This is where art came back into my life. One of the families I cared for was pivotal in encouraging me to invent toys or write books for children. I would spew out ideas by the handful. They convinced me to make drawings of them. I made them look quite professional, too, even placing them on pretty black backboard. And voila! I had created a portfolio of unique toys, children’s gear, and more, which no one ever really saw. However, the mother was – and remained – such a cheerleader. She helped me not only feed my neurotic imagination, she pushed me outside of my comfort zone.
But I had a degree in Education, not in creating and developing toys or books for children. And so, when my husband came back to Canada with me in 2007, I began working as a teacher for ESL adults students.
“Present, Ms Straatsma …”
Teaching adults is a lot more fun than teaching high-school students, by the way (my degree was for High School English, so teaching adults was a treat after some, erm, interesting experiences teaching briefly in Amsterdam). The students wanted to be there, and that really encouraged me, too. I became good friends with many of my students and in turn, they taught me a lot, as well. Many of them had fled to Canada for refuge. Doctors and engineers, now fighting to keep a roof over their heads by delivering pizzas all night, coming into class with bags under their eyes. Of course, all I saw at first was the unfinished homework and it wasn’t until we got to talking that I began to see how difficult life was – and still was – for so many of them.
Eventually I became pregnant with my firstborn, Sam, and a few years later with Norah. When I was pregnant with Norah I was put on bedrest and needed to quit my teaching job, though I was assured there would always be a place for me.
My husband had his own business at the time, and being stuck at home actually proved as a great way to help him out, and his business began to flourish. Norah was born, and life was amazing.
Just When Things Were Going Great
And then, when Norah was 6 months old, she and I were rear-ended while stopped at a red light. I looked in my rear-view mirror and could see the truck coming – and it wasn’t stopping. I tensed up my body and put my foot on the brake so I wouldn’t ram into the car in front of me, and prayed that Norah would be ok.
I remember the sound, and that my brain felt like it was floating back and forth multiple times. It didn’t hurt, but it was an odd sensation. Initially things seemed fine at first, but then they weren’t. The next day I could not move at all. For almost 2 years, I could barely care for myself, let alone our kids. Norah was fine by the way! Not a scratch!) Dennis had to now care for me, both kids, himself and somehow run the business that were were now effectively running 50/50. With me out, it became overwhelming and the business suffered, meaning our finances did, too.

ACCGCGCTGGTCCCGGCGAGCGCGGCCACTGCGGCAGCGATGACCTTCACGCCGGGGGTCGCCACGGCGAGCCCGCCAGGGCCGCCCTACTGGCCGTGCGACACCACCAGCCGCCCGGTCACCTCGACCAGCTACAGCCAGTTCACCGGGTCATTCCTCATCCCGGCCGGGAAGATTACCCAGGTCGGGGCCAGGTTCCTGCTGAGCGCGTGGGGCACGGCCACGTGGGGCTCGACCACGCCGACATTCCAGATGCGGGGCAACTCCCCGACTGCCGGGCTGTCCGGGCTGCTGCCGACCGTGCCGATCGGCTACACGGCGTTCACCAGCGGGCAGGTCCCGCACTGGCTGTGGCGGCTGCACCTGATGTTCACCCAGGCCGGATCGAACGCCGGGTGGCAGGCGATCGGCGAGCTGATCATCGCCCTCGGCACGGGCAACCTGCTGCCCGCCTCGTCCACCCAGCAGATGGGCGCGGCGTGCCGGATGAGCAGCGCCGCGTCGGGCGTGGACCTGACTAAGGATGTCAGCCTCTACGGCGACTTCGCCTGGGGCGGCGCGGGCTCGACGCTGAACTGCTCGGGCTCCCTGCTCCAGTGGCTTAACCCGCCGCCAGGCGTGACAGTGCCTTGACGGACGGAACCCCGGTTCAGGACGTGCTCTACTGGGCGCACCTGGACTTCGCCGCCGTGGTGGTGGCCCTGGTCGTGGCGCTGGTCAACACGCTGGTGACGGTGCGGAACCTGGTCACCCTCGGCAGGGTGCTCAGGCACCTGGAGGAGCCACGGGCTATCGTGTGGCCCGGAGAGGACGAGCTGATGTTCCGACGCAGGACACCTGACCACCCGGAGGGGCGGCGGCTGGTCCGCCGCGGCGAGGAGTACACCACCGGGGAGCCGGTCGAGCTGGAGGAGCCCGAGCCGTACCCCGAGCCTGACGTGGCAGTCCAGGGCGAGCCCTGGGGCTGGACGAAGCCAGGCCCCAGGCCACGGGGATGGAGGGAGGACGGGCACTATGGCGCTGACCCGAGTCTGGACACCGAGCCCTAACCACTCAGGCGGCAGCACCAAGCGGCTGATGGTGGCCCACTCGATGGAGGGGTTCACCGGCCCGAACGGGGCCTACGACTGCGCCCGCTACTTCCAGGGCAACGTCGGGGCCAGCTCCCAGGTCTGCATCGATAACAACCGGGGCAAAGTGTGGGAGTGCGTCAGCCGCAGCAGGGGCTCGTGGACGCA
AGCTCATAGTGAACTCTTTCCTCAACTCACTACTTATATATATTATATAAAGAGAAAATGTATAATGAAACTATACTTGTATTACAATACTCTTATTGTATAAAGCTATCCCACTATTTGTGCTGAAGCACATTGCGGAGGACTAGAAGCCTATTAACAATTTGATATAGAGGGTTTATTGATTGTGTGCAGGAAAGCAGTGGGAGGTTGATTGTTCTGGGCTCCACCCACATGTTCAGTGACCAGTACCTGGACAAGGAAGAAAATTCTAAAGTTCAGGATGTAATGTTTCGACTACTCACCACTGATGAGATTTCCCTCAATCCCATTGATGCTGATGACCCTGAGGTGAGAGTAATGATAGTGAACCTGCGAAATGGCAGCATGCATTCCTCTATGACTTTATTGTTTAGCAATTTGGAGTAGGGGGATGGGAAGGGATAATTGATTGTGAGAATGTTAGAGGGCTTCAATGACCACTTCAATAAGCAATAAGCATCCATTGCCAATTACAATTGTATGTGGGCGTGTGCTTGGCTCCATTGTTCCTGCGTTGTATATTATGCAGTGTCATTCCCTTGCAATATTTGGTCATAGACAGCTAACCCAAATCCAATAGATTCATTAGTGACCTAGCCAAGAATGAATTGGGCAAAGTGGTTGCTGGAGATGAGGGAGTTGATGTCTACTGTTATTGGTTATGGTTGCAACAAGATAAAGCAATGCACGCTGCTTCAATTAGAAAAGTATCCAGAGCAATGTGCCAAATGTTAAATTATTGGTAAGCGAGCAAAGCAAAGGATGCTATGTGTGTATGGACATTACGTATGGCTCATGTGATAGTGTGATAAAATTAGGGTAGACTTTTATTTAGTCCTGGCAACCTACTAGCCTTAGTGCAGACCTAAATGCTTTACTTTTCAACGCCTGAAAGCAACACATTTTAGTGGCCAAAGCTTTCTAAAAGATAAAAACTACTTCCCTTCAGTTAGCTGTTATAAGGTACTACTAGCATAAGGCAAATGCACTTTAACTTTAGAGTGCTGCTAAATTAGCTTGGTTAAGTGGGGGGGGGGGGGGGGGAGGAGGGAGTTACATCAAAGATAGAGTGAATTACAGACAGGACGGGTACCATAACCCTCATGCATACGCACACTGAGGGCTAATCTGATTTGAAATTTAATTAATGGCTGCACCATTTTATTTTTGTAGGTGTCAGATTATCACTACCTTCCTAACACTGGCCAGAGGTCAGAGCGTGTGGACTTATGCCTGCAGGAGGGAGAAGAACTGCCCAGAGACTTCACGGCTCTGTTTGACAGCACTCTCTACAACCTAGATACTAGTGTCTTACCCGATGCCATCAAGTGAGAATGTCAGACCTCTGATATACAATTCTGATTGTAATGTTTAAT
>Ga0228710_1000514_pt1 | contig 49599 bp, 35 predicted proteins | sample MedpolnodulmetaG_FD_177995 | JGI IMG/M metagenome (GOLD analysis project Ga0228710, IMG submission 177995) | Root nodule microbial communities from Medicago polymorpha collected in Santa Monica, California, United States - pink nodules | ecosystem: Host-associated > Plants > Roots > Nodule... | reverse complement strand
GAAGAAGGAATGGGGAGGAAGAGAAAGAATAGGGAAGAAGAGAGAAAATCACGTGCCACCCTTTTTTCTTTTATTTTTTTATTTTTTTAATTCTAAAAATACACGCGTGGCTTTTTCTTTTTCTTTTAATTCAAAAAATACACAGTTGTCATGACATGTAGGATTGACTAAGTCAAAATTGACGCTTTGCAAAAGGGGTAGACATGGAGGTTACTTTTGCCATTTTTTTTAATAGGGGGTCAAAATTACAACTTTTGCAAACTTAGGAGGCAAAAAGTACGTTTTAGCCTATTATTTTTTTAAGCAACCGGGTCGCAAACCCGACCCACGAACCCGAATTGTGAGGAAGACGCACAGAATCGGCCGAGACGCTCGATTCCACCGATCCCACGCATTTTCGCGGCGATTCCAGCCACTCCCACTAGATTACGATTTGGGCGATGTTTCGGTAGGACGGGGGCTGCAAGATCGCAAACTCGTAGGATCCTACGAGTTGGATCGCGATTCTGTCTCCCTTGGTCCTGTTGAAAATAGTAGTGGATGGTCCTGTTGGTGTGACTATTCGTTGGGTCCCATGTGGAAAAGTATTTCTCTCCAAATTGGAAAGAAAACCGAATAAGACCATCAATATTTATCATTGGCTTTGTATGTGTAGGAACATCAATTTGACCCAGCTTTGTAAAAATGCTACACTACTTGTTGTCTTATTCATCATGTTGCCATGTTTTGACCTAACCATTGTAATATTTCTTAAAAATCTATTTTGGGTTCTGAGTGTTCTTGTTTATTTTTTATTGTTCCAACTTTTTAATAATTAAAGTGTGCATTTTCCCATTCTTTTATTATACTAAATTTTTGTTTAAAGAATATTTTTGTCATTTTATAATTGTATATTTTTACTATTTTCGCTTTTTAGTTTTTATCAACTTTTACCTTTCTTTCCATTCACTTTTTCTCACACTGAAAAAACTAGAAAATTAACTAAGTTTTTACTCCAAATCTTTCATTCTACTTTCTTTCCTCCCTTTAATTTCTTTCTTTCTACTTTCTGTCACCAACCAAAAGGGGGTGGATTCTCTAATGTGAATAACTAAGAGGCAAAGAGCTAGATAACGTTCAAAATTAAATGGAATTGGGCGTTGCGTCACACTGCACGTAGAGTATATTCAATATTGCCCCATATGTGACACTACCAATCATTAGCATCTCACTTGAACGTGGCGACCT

After a few years, the mental injuries began to surface. What I thought was just a physical injury (whiplash etc) now turned into memory loss, aphasia, and depression, to name a few things. I was a potato, sitting on the couch all day, unable to move, in incredible chronic pain. Some days I would think: I can get a few groceries – it will be fine. The task of doing just that would have me out for a good week, both mentally and physically. I would cry – how could this be my life? It was a constant cycle of wanting to move forward, but every step ahead only seemed to set me back further.
One day, I made a homemade card for a friend. It was her son’s 1st birthday; I knew how much she appreciated cards, even more than presents. I shared a photo of the card on Facebook – it was nothing special – but it created a spark within me. I began to play around with some computer programs I had bought to learn photography (when my eyes could handle it – vertigo was a close friend of mine those days, too). But instead of photography, I was now editing and creating art.
I would draw or paint something, then load it into a program, changing colours, fixing things. It was literally just being creative and I taught myself how to use it by just playing around.
After a while, I had accumulated a collection of art, so I decided to open an Etsy store. And the rest, as they say, is history. That was in 2015. My business has grown but has also dealt with the ebbs and flows of life. Seeing my art in stores around the world has been a dream come true – the first time, I was shaking so hard I could barely breathe. My mouth became so dry, and I asked a lady if she could take a photo of me holding it.
This is just the beginning – luckily my creative passion has remained, any setbacks have not deterred me – in fact, they keep pushing me forward. What the future will bring – no one knows – but I am grateful to have you come along for the journey.